Home Research & Education New sensor controls for 3D-printed products could transform the manufacturing sector

New sensor controls for 3D-printed products could transform the manufacturing sector

In a study published in the journal Waves in Random and Complex Media, researchers at the University of Bristol have derived a formula that can be used to determine the design limits for the geometry and material microstructure of a particular component. The work also makes use of 3D printing.

The key factor is the use of ultrasound-based array sensors, similar to those used in medical imaging, but in a new, laser-based form that does not require contact with the material.

Author Professor Anthony Mulholland, head of the School of Engineering Maths and Technology, explained: “There is a potential sensing method using a laser based ultrasonic array and we are using mathematical modelling to inform the design of the this equipment ahead of its in situ deployment.”

The researchers now plan to use their findings to facilitate the design and construction of laser-based ultrasonic arrays for future projects. These sensors will then be used by robots in a controlled additive manufacturing environment. They will maximize the information content of the data generated by the sensors and create bespoke imaging algorithms to produce tomographic images of the inside of components.

Professor Mullholland added: “We can then work with our industry partners to produce a means of assessing the mechanical integrity of these safety critical components at the manufacturing stage. This could then lead to radically new designs (by taking full advantage of 3D printing), quicker and more cost effective production processes, and significant commercial and economic advantage to UK manufacturing.”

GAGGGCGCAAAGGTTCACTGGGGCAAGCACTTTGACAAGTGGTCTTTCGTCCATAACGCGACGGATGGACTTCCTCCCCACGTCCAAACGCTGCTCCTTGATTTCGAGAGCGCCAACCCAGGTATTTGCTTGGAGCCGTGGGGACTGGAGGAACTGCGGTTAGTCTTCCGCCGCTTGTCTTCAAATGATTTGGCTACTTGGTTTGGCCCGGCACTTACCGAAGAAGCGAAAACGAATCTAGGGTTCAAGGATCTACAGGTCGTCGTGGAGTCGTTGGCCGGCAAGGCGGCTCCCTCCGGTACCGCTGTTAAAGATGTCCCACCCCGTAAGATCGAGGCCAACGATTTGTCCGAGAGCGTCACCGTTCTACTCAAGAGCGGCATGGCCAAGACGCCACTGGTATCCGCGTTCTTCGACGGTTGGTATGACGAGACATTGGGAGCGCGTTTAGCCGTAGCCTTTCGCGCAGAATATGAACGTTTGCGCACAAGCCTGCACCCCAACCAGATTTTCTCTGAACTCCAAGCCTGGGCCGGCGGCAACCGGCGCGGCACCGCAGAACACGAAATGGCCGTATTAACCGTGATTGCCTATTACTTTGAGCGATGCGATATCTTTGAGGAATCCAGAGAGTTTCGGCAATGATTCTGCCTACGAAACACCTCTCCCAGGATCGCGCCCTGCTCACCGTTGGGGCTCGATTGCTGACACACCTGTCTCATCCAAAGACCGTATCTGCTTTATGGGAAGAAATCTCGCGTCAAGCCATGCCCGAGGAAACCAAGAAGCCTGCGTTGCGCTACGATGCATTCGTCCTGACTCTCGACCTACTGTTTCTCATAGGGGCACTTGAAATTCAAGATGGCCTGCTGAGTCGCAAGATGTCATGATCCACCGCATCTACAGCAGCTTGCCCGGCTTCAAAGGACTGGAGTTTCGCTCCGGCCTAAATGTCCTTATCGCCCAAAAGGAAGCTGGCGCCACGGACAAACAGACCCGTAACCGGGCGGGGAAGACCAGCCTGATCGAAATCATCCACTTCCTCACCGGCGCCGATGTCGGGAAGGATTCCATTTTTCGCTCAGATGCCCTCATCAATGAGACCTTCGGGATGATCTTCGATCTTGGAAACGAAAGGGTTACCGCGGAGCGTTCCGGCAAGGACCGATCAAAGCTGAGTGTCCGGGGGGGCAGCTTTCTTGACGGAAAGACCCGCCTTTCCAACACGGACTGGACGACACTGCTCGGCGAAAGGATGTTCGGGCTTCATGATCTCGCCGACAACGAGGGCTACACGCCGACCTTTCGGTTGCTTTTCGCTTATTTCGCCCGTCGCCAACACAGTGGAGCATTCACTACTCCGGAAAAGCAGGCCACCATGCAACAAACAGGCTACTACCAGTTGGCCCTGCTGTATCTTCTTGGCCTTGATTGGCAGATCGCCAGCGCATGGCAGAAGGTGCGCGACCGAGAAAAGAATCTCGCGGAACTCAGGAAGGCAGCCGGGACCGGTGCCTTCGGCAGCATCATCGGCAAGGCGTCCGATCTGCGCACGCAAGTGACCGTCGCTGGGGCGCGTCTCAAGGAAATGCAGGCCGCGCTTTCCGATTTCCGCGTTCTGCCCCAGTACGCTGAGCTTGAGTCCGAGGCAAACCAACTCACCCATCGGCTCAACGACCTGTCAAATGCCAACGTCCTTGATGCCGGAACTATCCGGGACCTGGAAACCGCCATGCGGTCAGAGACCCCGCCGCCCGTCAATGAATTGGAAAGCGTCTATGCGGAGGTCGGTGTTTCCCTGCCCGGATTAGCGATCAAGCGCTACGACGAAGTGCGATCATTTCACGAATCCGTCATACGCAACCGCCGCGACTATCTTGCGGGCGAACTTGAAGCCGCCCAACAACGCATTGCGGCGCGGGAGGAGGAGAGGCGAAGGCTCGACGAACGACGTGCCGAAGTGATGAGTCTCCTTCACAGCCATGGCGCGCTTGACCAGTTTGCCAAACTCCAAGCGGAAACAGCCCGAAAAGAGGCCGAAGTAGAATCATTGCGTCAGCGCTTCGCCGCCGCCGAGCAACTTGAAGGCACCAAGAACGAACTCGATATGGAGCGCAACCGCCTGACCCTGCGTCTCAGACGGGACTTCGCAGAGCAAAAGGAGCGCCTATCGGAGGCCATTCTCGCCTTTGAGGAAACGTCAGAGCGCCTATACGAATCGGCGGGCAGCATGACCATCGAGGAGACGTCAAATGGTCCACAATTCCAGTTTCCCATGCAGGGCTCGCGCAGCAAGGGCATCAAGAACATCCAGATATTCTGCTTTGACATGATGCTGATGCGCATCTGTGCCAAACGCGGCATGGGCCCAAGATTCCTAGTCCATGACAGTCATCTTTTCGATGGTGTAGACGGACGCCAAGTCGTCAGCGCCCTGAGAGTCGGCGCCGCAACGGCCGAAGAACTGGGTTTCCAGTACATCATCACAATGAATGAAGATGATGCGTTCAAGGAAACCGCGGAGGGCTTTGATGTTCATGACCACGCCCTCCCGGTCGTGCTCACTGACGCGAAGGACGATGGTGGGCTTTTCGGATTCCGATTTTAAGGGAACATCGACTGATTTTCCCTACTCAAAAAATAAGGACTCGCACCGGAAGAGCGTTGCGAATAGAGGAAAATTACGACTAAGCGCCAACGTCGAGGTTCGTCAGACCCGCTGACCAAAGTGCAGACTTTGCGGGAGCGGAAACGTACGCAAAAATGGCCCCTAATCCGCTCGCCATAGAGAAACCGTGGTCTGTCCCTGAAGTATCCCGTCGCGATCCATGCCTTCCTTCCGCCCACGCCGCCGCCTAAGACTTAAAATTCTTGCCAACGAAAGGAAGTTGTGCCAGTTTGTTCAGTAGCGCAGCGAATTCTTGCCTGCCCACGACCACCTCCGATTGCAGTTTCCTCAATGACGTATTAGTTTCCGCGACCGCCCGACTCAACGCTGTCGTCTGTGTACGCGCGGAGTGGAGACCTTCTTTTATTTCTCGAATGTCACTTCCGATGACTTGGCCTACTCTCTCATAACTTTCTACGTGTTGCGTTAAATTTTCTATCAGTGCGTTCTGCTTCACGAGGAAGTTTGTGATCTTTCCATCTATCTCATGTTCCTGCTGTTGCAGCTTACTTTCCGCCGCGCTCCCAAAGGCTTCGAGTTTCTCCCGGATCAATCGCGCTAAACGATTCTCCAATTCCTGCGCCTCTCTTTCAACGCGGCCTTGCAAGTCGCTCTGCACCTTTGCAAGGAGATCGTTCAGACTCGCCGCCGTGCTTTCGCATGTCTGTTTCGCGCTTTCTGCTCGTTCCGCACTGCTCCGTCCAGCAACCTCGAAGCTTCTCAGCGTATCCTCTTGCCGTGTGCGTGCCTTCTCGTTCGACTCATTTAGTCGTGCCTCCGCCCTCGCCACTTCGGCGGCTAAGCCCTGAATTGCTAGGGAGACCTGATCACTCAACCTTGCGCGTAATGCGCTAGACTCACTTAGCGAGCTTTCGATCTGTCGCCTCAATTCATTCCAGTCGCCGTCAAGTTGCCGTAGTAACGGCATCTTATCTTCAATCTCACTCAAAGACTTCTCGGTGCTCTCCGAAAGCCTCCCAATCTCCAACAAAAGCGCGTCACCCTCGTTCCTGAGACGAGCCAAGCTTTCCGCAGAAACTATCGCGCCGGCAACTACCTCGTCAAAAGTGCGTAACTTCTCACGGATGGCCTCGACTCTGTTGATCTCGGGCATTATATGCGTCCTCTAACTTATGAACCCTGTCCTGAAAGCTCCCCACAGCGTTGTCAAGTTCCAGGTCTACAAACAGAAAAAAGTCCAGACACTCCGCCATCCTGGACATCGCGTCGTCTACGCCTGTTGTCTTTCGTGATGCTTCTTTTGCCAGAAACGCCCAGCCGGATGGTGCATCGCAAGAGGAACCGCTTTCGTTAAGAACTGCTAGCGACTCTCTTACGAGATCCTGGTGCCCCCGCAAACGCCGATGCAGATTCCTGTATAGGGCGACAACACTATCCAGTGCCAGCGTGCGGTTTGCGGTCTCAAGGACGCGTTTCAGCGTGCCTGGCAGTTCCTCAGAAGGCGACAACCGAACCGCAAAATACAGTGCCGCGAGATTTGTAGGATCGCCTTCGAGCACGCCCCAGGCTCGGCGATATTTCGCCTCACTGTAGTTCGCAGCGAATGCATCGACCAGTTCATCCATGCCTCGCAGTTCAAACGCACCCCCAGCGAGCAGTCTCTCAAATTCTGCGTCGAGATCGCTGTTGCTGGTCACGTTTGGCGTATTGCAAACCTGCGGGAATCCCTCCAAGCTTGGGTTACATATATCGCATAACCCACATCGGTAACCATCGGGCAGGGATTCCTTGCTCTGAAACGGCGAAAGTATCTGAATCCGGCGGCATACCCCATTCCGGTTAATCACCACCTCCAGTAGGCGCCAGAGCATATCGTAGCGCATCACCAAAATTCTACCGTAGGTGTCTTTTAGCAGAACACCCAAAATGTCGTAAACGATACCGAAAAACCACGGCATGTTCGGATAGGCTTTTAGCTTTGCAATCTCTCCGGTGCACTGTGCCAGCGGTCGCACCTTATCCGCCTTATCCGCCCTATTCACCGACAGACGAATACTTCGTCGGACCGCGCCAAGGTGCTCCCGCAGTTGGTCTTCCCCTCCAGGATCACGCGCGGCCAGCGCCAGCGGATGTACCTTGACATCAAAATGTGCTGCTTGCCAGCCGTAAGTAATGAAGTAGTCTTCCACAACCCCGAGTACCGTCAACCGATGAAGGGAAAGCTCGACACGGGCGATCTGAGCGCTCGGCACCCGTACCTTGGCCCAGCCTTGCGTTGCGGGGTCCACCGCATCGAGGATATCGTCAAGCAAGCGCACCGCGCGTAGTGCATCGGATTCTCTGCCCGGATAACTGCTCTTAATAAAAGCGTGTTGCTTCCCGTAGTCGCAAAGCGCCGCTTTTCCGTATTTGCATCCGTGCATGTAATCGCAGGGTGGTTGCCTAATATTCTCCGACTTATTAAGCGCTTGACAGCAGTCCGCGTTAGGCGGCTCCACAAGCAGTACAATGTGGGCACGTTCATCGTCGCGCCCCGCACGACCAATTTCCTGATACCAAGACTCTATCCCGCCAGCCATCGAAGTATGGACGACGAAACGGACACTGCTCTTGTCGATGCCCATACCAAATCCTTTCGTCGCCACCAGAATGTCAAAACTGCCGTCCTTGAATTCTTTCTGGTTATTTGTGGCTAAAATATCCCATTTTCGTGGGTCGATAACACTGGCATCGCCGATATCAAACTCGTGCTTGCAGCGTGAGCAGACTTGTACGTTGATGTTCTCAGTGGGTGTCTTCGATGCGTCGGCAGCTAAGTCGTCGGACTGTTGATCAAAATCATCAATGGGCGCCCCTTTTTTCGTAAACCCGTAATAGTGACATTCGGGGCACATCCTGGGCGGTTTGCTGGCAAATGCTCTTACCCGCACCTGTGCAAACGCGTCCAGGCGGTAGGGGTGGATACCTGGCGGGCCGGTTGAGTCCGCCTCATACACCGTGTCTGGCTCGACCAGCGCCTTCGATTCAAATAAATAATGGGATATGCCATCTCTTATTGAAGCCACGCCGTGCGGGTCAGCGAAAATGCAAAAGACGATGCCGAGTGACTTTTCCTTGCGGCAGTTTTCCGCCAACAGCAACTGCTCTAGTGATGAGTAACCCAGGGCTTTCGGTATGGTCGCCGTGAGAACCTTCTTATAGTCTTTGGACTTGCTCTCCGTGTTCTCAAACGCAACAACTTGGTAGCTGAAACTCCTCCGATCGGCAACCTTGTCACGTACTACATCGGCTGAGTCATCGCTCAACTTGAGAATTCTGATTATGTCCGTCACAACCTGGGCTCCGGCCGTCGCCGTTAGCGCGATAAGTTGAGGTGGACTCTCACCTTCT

The results of this research could therefore not only speed up production, but also lead to radically new designs and more cost-effective production processes.

Professor Mullholland concluded: “Opening up 3D printing in the manufacture of safety critical components, such as those found in the aerospace industry, would provide significant commercial advantage to UK industry. The lack of a means of assessing the mechanical integrity of such components is the major blockage in taking this exciting opportunity forward.  This study has built a mathematical model that simulates the use of a new laser based sensor, that could provide the solution to this problem, and this study will accelerate the sensor’s design and deployment.”oyment.”

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